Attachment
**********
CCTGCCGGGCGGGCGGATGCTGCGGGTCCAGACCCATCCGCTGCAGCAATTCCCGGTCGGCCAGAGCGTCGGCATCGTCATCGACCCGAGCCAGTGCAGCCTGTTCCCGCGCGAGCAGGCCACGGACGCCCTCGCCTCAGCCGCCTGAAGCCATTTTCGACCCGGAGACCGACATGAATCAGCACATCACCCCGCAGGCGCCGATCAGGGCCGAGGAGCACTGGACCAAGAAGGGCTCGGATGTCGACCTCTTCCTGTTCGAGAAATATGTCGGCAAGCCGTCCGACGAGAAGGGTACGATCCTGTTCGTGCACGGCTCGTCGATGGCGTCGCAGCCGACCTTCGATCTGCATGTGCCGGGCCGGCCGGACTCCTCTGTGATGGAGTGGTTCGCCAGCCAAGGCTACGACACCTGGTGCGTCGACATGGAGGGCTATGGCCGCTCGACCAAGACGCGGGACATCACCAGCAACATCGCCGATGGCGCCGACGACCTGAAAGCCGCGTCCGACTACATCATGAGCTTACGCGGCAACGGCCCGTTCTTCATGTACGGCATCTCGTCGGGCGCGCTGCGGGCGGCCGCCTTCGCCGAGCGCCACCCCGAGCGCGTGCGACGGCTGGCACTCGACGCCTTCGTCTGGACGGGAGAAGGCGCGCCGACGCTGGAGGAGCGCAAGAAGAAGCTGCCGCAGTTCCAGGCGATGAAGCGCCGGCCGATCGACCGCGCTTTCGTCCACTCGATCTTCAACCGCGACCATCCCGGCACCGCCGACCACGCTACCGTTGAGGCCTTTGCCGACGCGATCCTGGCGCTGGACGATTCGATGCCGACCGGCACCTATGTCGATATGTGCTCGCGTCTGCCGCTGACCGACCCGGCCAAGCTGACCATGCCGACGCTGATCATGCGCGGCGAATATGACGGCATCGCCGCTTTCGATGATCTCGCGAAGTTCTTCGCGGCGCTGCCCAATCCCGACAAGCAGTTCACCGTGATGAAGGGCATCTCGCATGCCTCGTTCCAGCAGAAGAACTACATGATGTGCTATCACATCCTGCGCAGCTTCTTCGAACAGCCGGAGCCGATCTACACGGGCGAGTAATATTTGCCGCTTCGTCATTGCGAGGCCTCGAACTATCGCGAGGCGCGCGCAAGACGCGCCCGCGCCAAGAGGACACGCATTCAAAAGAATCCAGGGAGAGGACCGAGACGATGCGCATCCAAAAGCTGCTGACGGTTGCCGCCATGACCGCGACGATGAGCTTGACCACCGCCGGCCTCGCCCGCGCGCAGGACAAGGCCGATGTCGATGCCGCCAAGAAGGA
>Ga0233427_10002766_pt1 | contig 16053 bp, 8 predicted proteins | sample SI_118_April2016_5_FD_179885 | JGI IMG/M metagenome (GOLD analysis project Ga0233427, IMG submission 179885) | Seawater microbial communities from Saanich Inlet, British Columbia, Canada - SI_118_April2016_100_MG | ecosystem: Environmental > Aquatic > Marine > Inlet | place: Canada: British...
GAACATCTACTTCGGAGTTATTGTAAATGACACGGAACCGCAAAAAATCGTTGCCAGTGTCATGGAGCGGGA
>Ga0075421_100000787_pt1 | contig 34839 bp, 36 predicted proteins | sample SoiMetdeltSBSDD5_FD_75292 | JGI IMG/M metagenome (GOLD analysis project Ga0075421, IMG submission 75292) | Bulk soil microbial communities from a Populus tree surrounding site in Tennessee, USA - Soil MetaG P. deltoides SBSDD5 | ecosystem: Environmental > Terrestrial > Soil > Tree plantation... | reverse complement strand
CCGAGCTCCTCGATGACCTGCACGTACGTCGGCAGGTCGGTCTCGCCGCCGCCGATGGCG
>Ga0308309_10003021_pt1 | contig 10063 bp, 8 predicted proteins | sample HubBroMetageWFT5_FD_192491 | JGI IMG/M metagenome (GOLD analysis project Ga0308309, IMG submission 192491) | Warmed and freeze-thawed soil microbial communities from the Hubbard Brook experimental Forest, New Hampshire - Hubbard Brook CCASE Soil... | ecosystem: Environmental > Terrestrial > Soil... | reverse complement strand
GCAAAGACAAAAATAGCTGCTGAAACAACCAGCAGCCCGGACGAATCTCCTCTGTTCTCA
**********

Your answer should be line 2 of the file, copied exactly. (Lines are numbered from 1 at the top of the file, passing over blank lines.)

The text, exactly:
>Ga0233427_10002766_pt1 | contig 16053 bp, 8 predicted proteins | sample SI_118_April2016_5_FD_179885 | JGI IMG/M metagenome (GOLD analysis project Ga0233427, IMG submission 179885) | Seawater microbial communities from Saanich Inlet, British Columbia, Canada - SI_118_April2016_100_MG | ecosystem: Environmental > Aquatic > Marine > Inlet | place: Canada: British...